Bachrach: Orlando is one of the most popular vacation spots in the world. That combined with no state taxes and year-round temperate weather make Orlando an easy sell and a safe bet. Most people who don’t live here don’t know that greater Orlando stretches for almost an hour and a half’s drive north of the theme parks. As you can expect, we are seeing a strong hospitality development market, with continued opportunity. We are also seeing a strong senior living development market and tech as well. Central Florida also happens to be an easy place to live. What’s more is that many foreign investors grew up with Orlando as THE place for vacation. Now, with faltering currencies, Orlando is an excellent opportunity that evokes those childhood memories.
Where do you think the hot spots for hospitality investment will be in the coming year?
Bachrach: I think that creative cross-branded mixed development, like Wyndham’s Margaritaville, are the future. More developers, not just hospitality developers, should start exploring mixed development and cross-branding. I would also add that urban timeshare development is currently a hot trend. Traditionally, timeshare developers hadn’t offered urban experiences because of the difficulty of developing in urban locations and the overwhelming cost of real estate not fitting the timeshare business model.
Now with the progression of the timeshare product into the ability to sell smaller than weekly increments together with more a flexible daily use product, the urban timeshare resort (usually in a mixed-use setting together with a hotel and retail) has been successful.
What would your advice be for potential investors and developers? Is Orlando the ideal market for hotel acquisitions and developments?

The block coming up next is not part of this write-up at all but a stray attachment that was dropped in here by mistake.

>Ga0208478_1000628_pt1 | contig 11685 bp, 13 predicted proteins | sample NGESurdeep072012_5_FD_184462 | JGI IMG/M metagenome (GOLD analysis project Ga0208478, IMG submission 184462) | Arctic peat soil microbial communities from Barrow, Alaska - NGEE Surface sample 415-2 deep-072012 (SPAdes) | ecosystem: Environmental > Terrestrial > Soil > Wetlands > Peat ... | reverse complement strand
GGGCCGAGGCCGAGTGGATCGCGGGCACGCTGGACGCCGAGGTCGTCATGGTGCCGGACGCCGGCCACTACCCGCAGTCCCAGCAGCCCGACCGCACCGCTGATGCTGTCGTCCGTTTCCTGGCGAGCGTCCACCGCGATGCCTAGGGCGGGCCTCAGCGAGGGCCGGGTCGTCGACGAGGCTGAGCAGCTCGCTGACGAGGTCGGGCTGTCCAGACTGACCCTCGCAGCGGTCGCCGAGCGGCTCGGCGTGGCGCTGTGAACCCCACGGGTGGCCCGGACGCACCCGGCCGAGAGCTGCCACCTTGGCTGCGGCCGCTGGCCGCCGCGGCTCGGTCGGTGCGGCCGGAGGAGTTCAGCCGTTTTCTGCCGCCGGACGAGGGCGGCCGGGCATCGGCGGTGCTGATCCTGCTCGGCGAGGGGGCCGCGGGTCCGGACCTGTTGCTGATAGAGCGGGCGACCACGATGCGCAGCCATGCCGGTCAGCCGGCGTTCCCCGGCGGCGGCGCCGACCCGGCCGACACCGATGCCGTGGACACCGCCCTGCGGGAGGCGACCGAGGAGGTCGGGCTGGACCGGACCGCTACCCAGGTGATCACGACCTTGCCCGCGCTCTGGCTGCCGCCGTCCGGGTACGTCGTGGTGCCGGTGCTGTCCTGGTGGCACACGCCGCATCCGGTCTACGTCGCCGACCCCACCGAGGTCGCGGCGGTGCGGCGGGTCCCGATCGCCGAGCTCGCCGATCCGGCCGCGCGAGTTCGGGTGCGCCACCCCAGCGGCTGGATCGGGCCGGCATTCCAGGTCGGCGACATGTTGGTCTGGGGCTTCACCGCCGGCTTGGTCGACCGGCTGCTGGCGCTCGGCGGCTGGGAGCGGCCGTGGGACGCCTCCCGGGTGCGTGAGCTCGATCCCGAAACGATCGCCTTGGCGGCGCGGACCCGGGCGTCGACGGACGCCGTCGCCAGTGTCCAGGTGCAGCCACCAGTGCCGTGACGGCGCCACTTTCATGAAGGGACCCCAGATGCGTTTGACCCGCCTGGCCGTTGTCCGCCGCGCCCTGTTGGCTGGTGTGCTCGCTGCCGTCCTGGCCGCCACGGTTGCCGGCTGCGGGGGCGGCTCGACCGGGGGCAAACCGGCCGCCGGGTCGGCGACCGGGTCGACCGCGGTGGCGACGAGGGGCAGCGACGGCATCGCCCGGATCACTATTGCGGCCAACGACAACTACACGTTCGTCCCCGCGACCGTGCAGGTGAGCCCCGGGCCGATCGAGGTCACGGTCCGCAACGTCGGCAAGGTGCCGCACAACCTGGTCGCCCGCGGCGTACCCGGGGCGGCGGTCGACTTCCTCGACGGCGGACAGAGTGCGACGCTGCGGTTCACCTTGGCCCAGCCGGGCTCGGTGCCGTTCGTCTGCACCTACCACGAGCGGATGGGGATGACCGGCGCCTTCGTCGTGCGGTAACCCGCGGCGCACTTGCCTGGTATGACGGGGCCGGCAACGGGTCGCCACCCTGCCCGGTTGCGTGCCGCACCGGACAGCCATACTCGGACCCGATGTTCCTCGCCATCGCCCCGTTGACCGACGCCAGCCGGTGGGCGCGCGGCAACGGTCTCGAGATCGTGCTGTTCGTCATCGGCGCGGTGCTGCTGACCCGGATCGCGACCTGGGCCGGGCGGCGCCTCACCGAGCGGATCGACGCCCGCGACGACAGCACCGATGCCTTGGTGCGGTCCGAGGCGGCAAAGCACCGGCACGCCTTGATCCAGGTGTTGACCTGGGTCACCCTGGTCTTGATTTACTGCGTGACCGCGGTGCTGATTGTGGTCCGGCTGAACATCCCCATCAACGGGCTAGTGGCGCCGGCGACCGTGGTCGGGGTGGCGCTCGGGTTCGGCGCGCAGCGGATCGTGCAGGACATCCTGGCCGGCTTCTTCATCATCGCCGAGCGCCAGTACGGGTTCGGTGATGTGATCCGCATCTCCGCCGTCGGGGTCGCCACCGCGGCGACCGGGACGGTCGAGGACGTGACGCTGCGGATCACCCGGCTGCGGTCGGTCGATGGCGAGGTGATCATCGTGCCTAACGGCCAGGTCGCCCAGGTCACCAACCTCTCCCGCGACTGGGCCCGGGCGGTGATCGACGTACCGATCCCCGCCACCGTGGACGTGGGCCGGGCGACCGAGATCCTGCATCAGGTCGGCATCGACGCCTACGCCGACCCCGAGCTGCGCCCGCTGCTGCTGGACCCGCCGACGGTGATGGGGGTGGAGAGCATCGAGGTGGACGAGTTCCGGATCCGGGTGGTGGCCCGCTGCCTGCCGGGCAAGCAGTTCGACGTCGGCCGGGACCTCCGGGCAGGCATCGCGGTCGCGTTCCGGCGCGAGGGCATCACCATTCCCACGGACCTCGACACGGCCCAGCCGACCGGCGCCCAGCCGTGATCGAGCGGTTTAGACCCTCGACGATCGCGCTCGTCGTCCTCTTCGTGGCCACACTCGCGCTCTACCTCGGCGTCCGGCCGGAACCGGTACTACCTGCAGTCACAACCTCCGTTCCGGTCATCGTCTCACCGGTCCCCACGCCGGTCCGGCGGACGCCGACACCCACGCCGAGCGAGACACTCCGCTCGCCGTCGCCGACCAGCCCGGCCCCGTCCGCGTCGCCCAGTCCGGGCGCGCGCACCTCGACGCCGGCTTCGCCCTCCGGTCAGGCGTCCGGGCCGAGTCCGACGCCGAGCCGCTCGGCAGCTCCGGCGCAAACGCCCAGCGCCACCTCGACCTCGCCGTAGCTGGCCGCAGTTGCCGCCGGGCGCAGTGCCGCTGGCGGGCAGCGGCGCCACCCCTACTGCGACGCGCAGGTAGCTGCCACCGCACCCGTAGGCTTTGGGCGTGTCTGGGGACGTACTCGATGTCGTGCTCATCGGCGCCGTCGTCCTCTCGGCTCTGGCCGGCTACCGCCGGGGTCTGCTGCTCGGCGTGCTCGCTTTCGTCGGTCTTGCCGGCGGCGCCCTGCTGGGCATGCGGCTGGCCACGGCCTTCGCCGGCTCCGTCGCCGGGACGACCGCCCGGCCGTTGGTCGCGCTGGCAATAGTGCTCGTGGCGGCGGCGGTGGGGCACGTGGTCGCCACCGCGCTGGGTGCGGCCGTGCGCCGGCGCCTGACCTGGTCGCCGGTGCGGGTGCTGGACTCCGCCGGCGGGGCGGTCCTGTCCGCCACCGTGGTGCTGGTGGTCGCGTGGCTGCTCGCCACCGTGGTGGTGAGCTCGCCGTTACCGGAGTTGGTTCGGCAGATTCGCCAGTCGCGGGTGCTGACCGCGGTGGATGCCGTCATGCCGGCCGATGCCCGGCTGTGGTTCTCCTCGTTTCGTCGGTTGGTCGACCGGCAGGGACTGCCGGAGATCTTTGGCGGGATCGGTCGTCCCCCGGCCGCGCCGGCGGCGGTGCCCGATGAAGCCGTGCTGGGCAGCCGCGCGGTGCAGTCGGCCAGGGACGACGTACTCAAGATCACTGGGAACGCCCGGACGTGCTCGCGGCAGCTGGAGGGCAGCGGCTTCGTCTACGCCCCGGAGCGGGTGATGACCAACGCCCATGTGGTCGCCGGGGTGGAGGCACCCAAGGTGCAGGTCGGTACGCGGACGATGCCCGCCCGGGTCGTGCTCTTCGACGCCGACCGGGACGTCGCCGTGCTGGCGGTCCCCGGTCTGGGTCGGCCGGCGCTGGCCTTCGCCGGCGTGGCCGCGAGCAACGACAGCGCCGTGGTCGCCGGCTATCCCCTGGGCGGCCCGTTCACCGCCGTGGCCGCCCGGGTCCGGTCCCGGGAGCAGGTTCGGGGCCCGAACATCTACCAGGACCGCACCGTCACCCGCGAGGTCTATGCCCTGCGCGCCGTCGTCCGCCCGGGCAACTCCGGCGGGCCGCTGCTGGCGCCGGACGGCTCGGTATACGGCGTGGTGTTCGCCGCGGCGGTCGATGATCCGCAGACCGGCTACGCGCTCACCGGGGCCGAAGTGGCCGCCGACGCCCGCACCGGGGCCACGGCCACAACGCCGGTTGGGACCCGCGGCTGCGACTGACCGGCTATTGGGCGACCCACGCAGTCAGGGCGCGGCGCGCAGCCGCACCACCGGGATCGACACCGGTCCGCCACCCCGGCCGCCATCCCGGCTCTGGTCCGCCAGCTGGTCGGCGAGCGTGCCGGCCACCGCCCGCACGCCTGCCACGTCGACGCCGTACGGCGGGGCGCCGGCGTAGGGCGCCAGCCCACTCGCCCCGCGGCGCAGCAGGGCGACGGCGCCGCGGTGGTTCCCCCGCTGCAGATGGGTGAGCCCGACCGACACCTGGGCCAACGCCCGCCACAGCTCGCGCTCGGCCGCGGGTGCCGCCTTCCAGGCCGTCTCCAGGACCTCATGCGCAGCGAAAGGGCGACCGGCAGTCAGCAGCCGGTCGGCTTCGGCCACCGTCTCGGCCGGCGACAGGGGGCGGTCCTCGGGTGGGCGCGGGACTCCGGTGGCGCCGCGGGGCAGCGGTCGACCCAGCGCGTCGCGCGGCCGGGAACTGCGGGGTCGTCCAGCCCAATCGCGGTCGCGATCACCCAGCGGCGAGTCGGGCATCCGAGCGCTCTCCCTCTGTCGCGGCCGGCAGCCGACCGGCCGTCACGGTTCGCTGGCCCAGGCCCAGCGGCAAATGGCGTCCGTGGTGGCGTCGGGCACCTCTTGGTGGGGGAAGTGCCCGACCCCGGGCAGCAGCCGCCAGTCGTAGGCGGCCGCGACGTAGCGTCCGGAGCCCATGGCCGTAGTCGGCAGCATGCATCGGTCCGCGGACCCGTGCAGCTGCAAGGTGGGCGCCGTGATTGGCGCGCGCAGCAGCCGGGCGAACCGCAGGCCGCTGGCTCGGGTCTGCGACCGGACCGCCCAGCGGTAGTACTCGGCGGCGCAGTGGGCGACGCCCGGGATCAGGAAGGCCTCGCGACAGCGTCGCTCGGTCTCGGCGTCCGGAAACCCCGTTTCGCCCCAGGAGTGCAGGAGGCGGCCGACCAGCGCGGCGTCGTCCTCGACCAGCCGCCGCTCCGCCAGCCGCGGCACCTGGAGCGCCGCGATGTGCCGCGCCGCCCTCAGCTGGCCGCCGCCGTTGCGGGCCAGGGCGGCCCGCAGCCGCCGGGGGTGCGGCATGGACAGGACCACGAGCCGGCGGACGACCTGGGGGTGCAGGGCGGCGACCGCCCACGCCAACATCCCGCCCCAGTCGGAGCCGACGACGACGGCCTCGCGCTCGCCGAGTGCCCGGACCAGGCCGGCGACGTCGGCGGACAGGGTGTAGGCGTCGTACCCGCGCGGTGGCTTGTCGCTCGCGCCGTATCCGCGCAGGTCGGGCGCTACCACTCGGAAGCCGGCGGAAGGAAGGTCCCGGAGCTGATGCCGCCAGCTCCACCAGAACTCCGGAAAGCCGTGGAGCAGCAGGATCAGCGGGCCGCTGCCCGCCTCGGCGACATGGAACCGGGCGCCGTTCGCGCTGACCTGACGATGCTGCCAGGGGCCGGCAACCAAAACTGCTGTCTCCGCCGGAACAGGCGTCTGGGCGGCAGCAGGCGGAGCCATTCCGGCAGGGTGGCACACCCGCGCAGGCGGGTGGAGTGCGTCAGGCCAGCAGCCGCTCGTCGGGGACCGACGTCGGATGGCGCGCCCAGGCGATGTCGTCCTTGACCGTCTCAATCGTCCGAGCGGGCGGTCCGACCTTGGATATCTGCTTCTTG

Bachrach: Location, location, location is the start, but I like to tell new developers that the path to success is riddled with the bodies of those who think that they are smarter than the market. Build a team that is experienced with developing, marketing and operating the type of project like yours—you cannot have enough local knowledge.
The Florida commercial real estate industry proved resilient in the wake of Hurricane Irma. Have you noticed any long-term effects on the hospitality and resort business?
Bachrach: It is still too early to tell. We have been in touch with developers/managers who are exploring their options resulting from Irma’s impact. All are rebuilding. My understanding is that the labor market was tight before Irma and now it will be even tighter in Florida, especially with greater demand for construction in the Caribbean.
As the market is recovering after the storm, do you think investor interest has diminished in the area? What is next for Orlando in that department?
Bachrach: Orlando hasn’t skipped a beat. You still see storm-related debris on the streets waiting to be cleaned up, but compared to the after effects from Charlie in 2005, the municipalities were much better equipped and ready to get people back online. From a business standpoint, Orlando could see even more interest/demand as the Caribbean figures out its future as a destination. I also expect that with the increase in demand for construction opportunities, there will be a large migration from Puerto Rico (it has already started).
Image courtesy of Foley & Lardner